If you have not watched the Polaris commercial regarding the EVO, we highly recommend it. Family friendly tween riders and reaching out to new novices was the point of EVO; from easy steering, to a stable ride and lower rider position, to ergonomics meant to fit the vast majority of people, not just huge males, or tiny kids, but everyone in between. Plus you get a really peppy and attainable real trail speed limited at 50mph. The fan cooled 550 sled is electronic speed-limited and the throttle controlled machine will have stage tuning kits available, eventually. The accessory kit to bring the 550 motor up to full speed is not available yet and there is obviously no price available for that yet either, but Polaris tells us it IS coming. Maybe this will bring back memories of the old 300 and 340cc sleds we all rode growing up.

The actual throttle pull is a shorter reach, and with an adjustable IFS stance, and specific shocks and skis made for the EVO. This is a totally effortless machine.

One thing we hope they will change though is to make the brake a shorter throw and new lever. The current one is the same as standard sleds.

There will be both electric start and pull start versions of this sled and two different color options (red/black and blue/hi-vis). Both these models are under $5700!

The Indy line of sleds also gets an upgrade this year with a 129-inch rear Pro XC suspension. This sled still has a standard tunnel and is the lightest in its class already … and it will be available with the 850-motor this year too! Similar to what others have done in the industry, the XC skid gets a bigger two-inch diameter front shock, but there are Walker Evans shocks and clickers both in the front and rear shock in the 129-inch suspension with improved oil flow, and is less harsh at the top end of the clicker. The rails in the suspension have a new lightweight profile design, patent-pending. Track options for this skid will include the Camso Storm 1.5-inch, the Cobra 1.35-inch, and the Ripsaw 1.25.

You will notice new metal flanges just behind the new Powdertrac TR running boards on the Indy and a skirt to keep the snow from flying up and getting the rider wet. There’s a new bumper and snow flap too. Storage options: a removable passenger seat (fits 129, 144, 146-inch sleds) and more options make this sled an affordable and fun option to the more expensive, big-bump oriented Rush sleds. One final note on the trail sleds, the Pro-X is dropped from the lineup due to the popularity of the XCR.

Titan gets BNG
The all new last year 800 H.O. Titan reached new rider segments, as a sled that was called upon to do more as a crossover and still be fun to ride, with great cooling for low snow. This sled is still a wheelie monster, and a very unique machine.

For 2019 all three versions of the Titan (the SP, XC and Adventure) will be available again. The XC has full Snow Check customization with colors, tracks and more.
2019 Polaris PRO-RMK 850
■ React Pro-RMK Front Suspension
Using less energy in the elevations of the Rocky Mountains is important if you want to have a long, fun day of riding. The new REACT suspension for the RMK means less fatigue. The new 36- to 38-inch adjustable sway-bar equipped skid has new forged A-arms and spindles with new geometry. The idea is the REACT will allow you to lay the sled even farther over into a sidehill position, without washing out, and keeping positive traction. Part of that is because of the new running boards with geometry for better sidehill and lean angle. RMKs come with new lightweight steel shock springs that shave three pounds off last year’s model, and are said to be lighter than titanium. These are only available in the Snow Check models though.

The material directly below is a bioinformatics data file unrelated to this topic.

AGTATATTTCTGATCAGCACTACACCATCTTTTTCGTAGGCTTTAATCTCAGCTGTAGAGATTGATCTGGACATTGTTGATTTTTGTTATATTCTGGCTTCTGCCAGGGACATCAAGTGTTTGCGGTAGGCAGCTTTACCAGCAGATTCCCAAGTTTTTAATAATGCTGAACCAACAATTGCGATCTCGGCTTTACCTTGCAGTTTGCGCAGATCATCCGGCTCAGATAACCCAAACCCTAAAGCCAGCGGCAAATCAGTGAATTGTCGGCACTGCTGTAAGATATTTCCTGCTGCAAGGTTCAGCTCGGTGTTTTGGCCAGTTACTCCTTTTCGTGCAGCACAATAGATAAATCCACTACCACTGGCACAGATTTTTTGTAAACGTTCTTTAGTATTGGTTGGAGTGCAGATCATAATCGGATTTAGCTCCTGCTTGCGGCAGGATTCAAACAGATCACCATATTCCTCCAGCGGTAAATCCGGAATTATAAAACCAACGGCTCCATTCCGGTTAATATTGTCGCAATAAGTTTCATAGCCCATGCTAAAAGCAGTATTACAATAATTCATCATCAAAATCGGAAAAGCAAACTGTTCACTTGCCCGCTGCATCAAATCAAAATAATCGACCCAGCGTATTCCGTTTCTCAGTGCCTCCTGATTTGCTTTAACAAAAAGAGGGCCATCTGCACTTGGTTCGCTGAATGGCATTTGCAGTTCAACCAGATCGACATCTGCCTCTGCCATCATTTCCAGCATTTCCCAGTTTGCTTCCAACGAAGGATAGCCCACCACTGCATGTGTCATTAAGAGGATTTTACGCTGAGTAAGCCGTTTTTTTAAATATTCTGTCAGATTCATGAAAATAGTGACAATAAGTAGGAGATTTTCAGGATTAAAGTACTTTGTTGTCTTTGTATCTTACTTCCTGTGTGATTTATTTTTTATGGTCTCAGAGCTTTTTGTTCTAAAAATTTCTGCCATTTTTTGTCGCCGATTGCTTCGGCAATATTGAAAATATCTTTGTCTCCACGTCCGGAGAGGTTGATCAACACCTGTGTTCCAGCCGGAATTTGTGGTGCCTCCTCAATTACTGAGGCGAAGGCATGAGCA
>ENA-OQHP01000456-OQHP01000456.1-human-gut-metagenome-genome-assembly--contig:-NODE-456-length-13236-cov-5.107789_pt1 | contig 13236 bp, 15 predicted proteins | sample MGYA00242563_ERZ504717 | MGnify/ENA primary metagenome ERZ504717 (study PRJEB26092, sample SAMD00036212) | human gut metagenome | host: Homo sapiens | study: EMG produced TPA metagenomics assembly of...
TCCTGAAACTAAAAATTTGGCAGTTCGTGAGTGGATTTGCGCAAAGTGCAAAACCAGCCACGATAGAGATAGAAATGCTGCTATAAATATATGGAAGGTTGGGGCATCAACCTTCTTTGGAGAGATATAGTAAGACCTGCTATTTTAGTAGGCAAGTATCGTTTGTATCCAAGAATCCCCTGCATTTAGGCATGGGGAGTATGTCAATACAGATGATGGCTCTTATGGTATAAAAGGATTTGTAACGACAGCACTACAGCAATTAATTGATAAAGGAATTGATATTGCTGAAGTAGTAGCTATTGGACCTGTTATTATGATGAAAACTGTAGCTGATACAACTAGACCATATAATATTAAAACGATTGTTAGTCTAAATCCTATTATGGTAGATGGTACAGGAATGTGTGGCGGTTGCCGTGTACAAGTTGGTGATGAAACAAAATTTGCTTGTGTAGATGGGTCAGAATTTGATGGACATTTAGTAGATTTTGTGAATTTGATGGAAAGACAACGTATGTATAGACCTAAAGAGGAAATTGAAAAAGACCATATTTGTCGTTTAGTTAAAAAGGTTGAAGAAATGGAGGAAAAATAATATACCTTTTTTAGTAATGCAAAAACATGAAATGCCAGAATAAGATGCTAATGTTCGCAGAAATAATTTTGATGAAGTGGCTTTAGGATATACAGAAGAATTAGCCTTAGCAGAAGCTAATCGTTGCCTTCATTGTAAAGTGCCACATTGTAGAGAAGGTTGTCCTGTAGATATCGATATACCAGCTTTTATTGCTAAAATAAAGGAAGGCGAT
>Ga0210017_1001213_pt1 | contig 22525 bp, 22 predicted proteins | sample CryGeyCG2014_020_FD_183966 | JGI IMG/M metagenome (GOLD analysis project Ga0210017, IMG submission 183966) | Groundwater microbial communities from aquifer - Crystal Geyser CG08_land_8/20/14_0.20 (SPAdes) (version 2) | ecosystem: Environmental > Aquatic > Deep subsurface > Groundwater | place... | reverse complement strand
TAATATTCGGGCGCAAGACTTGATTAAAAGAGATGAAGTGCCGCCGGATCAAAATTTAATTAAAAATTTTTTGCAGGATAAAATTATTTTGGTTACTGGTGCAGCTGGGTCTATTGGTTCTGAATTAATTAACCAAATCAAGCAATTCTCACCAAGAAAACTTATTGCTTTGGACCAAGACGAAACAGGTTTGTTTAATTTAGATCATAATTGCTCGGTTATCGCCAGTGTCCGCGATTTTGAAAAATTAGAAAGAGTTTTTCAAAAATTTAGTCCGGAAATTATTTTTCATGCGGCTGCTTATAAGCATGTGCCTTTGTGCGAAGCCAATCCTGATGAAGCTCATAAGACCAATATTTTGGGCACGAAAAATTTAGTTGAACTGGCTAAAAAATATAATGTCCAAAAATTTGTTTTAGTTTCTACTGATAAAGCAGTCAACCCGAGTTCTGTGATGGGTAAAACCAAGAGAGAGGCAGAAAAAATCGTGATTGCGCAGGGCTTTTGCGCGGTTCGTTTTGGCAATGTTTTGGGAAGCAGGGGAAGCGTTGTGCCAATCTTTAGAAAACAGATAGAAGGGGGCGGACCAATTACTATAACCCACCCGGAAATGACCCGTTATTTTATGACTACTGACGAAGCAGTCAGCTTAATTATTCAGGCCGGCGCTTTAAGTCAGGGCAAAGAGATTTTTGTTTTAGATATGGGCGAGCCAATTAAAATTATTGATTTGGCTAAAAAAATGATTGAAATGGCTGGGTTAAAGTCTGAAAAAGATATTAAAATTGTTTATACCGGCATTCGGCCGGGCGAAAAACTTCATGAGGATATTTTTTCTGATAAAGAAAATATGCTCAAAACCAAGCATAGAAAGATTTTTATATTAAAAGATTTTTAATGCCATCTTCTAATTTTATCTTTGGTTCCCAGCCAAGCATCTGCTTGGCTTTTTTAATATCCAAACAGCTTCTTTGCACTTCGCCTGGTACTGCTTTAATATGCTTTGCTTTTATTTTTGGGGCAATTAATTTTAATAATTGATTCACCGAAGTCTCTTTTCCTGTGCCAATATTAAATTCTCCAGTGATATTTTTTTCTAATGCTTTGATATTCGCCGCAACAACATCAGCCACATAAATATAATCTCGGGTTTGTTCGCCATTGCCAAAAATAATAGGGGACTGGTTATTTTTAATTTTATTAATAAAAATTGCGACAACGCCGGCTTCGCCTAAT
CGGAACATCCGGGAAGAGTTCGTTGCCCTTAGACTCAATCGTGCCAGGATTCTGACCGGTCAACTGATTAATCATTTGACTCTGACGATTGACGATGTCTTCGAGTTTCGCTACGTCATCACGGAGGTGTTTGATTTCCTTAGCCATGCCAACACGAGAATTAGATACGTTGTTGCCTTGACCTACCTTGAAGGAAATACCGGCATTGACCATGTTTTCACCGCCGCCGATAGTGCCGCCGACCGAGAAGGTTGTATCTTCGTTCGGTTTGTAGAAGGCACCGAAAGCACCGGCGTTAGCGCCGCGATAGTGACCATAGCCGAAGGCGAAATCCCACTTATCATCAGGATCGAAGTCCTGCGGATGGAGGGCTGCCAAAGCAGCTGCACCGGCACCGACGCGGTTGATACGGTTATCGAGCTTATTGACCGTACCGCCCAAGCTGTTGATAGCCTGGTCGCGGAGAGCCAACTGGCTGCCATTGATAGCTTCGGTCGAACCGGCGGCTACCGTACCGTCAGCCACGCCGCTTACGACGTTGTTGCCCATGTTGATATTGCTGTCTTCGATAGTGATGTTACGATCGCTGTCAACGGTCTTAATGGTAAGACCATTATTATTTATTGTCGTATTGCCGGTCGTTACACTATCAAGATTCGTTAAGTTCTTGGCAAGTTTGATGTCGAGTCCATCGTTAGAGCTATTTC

Additional small changes to the RMK line include new lighter Snow Check hyfax design that lasts longer. The RMK Snow Check sleds also get a new light aluminum front track shock cross shaft. The RMK is still arguably the best racing mountain sled; last year capturing 27 of 28 RMSHA wins last year, and going undefeated against the 850s. With the new Patriot 850 motor Polaris hopes it will be untouchable in the hills. Sadly the 2019 RMK Assault does NOT get the new Patriot 850 motor. RMK track lengths include 146, 155, 163 and 174-inch long sleds.
2019 Polaris Timbersled
■ Timbersled Gets More Attention
Snowbike riders want dirt bike agility, effortless confidence, year-round usage and quality. That’s what Polaris told us. What they didn’t tell us is how many snowmobilers want this versus a sled. That is a touchy subject with people sometimes and the popular marketing spin to the 1% folks is that “it is not a buy this, or buy that decision … but ultimately buy both!”

Either way, Polaris is in the snowbike market up to their necks, and that might be a good thing because they might have the best handling and easiest to convert kit on the market. The direct bolt-on system of the ARO means no bike or air box mods necessary, no brake issues with a Hayes pre-bled system, and easy bolt-on front spindle. The new Trio front-end allows you to avoid re-tuning shock forks and has better fork protection and stops bottoming. It is quick and easy to install … a continuing theme here to get more people to do this conversion.

For 2019 there’s a new Timbersled Snow Check ARO 120SX which is a snocross application with Fox 18 position clicker shocks, reinforced tunnel, spindle and 11.5x120x2.5-inch lug track. Also at Snow Check, you can get Fox Zero QS3 shocks, matching rails, spindle, ski loop, and all kinds of colors. This is for the ARO 120 and 137 LE kits, and you can match a bike wrap as well!

The youth Ripper machine has a longer 6.5x93x1.25-inch lugged track on it now and a 2.5-inch adjustable seat height. So your options for 2019 in Timbersled kits include the ARO 120, 120 LE, 120 SX, the ARO 137, 137 LE and the ST 120 RAW. Plus the smaller youth Ripper ST 93.